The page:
South Carolina with the gift of energy efficiency

Joining its northern neighbor, South Carolina has taken a bold step forward for clean energy this week when the Palmetto State’s public utilities commission approved a “shared savings” program to compensate Duke Energy if its investments in energy efficiency programs can save money for customers.

Six weeks ago, North Carolina took the same action, so the southern states are in tandem in pushing Duke Energy toward greater efficiency. It’s exciting that the utility commissions decided to have the company meet with interested parties to develop programs to help low-income customers and promote on-bill repayment. Elsewhere, these programs have offered valuable energy efficiency savings, and we’re glad to work with Duke Energy to help design and integrate the programs through their system.

The “shared savings” mechanism is based on similar successful approaches in other states that encourage energy efficiency: A utility earns a percentage of the measured energy savings it delivers for customers. In North Carolina, for example, Duke Energy’s customers will keep close to 90 percent of the savings, and the utility earns the rest. The South Carolina mechanism will mirror the North Carolina one, giving Duke a strong financial incentive to achieve savings for its customers.

Through the “shared savings” program, Duke Energy will receive additional incentives for meeting a more aggressive goal of 1% energy savings. “Shared savings” should simplify the process for Duke Energy to invest and profit in energy efficiency. That should encourage the company to invest in all cost-effective energy efficiency going forward and achieve savings for ratepayers.

Across the Carolinas, more investment in energy efficiency will reduce the need for dirty power generation and cut the health dangers that this pollution creates. The program could entice Duke Energy to look to efficiency as the first resource tapped to meet energy demands in the two states.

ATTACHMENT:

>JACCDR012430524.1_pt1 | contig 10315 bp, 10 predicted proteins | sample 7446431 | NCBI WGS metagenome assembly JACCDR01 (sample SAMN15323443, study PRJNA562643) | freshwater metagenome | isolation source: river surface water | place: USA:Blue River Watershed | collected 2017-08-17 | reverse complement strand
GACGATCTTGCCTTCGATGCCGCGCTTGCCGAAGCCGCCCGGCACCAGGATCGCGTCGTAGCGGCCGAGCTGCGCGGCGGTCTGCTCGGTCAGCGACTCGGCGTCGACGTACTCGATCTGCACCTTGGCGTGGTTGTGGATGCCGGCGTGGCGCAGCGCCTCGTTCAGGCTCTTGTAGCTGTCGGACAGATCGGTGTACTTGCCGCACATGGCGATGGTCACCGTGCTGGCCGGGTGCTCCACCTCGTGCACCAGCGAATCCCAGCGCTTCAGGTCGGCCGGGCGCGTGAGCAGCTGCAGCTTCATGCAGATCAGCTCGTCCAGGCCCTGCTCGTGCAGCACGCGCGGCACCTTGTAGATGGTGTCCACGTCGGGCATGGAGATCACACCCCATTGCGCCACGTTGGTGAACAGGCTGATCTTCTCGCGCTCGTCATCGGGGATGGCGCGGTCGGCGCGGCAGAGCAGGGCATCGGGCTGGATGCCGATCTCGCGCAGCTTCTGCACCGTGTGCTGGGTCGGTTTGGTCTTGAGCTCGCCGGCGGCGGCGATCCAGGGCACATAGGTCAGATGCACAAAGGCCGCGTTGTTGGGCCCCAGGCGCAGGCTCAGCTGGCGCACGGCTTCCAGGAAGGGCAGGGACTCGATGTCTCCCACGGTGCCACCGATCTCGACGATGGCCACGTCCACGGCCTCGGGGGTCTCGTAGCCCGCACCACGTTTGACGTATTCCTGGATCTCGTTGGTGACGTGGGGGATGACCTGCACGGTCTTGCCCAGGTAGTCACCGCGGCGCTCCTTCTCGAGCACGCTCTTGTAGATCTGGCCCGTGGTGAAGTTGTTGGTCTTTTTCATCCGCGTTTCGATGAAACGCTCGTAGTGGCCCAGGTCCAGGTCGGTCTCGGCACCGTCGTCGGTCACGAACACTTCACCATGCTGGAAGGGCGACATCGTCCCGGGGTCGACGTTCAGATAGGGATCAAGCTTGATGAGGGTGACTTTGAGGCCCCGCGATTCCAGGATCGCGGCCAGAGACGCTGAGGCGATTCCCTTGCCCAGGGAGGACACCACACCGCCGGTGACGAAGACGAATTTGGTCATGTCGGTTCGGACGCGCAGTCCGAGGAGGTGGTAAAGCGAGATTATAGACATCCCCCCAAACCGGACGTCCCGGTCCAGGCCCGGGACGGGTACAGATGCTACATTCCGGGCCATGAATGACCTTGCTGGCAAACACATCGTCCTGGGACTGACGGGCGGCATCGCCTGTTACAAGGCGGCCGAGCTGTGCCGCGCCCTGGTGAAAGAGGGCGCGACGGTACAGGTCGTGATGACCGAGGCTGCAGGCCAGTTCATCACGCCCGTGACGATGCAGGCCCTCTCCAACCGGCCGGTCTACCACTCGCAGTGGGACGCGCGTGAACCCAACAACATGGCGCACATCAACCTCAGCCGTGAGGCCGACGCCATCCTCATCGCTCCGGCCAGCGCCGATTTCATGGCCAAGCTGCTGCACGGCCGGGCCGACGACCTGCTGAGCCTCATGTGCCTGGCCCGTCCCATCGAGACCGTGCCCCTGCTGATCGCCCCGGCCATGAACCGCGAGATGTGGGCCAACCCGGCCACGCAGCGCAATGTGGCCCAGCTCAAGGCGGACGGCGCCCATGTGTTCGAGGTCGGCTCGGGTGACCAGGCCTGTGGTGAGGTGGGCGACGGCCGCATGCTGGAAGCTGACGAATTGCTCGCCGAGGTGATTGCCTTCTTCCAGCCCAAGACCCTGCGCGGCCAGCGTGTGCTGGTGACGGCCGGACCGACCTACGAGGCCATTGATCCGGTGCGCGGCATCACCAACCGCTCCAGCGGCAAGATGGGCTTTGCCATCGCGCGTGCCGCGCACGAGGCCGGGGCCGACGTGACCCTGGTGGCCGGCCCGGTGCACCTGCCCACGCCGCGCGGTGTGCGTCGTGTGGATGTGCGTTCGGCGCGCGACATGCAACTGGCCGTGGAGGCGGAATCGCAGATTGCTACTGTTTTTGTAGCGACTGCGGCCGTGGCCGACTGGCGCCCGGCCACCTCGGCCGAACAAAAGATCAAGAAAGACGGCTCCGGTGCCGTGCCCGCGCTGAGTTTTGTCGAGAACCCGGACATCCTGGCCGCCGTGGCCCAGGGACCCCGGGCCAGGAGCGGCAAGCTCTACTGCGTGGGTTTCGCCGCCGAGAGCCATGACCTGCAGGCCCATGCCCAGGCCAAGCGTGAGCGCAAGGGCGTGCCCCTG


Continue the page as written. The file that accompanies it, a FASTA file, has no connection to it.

With a greater emphasis on energy efficiency ultimately comes more jobs, since we need people to manufacture and install energy-savings measures such as insulation, better windows and efficient lighting. In fact, the 2013 South Carolina Clean Energy Jobs Census, released in October, shows that employment in the state’s clean-energy sector went up 3.6 percent over the year before – more than double the state’s overall rate of employment growth. The sector also generated nearly a billion dollars in annual gross revenue, a jump of nearly 12 percent from the year before.

The “shared savings” program will succeed the Save-A-Watt program, which ends Dec. 31. But the utility commission’s decision to embrace this new program is a good sign for clean energy in the Carolinas. The Save-A-Watt program aimed to reward the utility for investing in energy efficiency programs, and Duke Energy Progress achieved savings slightly below 0.45 percent of all retail sales. But leaders in energy efficiency across the nation get more than 2 percent savings, and more than 14 states save at least 1 percent of retail sales a year.

NRDC, with our partners the Southern Environmental Law Center, the Sierra Club, the Southern Alliance for Clean Energy and the South Carolina Coastal Conservation League, worked hard to make sure we could continue to build on the progress energy efficiency has made in the Carolinas. And we’re pleased by the actions by the utility commissions.